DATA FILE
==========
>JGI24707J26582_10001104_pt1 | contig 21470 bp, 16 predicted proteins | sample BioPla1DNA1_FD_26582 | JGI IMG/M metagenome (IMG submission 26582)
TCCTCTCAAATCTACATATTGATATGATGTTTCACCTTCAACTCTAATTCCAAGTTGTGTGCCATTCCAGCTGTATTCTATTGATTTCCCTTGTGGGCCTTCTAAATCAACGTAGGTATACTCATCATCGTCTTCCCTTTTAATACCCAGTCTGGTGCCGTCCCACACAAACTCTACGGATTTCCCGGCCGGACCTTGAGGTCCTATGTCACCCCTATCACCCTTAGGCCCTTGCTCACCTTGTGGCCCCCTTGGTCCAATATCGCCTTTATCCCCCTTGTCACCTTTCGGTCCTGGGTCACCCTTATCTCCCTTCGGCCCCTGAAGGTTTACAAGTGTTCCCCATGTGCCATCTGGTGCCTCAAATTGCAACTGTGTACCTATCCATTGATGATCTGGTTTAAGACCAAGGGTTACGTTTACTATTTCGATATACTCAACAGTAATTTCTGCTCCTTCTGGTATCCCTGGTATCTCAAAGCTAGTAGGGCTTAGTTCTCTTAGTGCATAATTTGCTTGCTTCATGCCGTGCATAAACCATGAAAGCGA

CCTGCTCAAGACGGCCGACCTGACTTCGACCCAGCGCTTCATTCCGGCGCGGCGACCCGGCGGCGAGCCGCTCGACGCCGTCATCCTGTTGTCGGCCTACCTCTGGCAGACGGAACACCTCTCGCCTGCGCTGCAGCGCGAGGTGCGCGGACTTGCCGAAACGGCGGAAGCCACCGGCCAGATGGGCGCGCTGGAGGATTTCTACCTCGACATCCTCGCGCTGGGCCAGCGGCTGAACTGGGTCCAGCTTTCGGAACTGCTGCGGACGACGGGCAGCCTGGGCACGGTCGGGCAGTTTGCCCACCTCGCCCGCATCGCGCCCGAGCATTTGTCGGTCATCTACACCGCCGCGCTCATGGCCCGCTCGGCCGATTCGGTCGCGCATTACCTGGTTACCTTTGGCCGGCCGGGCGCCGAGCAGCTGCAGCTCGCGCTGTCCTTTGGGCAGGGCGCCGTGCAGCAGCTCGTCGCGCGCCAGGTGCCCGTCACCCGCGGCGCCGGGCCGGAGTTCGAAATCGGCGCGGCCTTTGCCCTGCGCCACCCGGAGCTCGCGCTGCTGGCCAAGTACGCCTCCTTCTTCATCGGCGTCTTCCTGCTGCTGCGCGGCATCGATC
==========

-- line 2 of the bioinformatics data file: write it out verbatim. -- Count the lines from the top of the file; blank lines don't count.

TCCTCTCAAATCTACATATTGATATGATGTTTCACCTTCAACTCTAATTCCAAGTTGTGTGCCATTCCAGCTGTATTCTATTGATTTCCCTTGTGGGCCTTCTAAATCAACGTAGGTATACTCATCATCGTCTTCCCTTTTAATACCCAGTCTGGTGCCGTCCCACACAAACTCTACGGATTTCCCGGCCGGACCTTGAGGTCCTATGTCACCCCTATCACCCTTAGGCCCTTGCTCACCTTGTGGCCCCCTTGGTCCAATATCGCCTTTATCCCCCTTGTCACCTTTCGGTCCTGGGTCACCCTTATCTCCCTTCGGCCCCTGAAGGTTTACAAGTGTTCCCCATGTGCCATCTGGTGCCTCAAATTGCAACTGTGTACCTATCCATTGATGATCTGGTTTAAGACCAAGGGTTACGTTTACTATTTCGATATACTCAACAGTAATTTCTGCTCCTTCTGGTATCCCTGGTATCTCAAAGCTAGTAGGGCTTAGTTCTCTTAGTGCATAATTTGCTTGCTTCATGCCGTGCATAAACCATGAAAGCGA